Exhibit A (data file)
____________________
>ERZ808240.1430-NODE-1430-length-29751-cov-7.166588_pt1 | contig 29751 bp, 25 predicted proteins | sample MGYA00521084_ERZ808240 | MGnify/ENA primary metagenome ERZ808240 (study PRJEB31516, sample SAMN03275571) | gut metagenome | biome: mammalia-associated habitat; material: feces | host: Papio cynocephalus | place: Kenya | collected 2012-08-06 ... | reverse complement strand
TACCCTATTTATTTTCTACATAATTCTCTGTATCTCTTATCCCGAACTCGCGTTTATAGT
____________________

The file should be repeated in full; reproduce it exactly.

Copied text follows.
>ERZ808240.1430-NODE-1430-length-29751-cov-7.166588_pt1 | contig 29751 bp, 25 predicted proteins | sample MGYA00521084_ERZ808240 | MGnify/ENA primary metagenome ERZ808240 (study PRJEB31516, sample SAMN03275571) | gut metagenome | biome: mammalia-associated habitat; material: feces | host: Papio cynocephalus | place: Kenya | collected 2012-08-06 ... | reverse complement strand
TACCCTATTTATTTTCTACATAATTCTCTGTATCTCTTATCCCGAACTCGCGTTTATAGT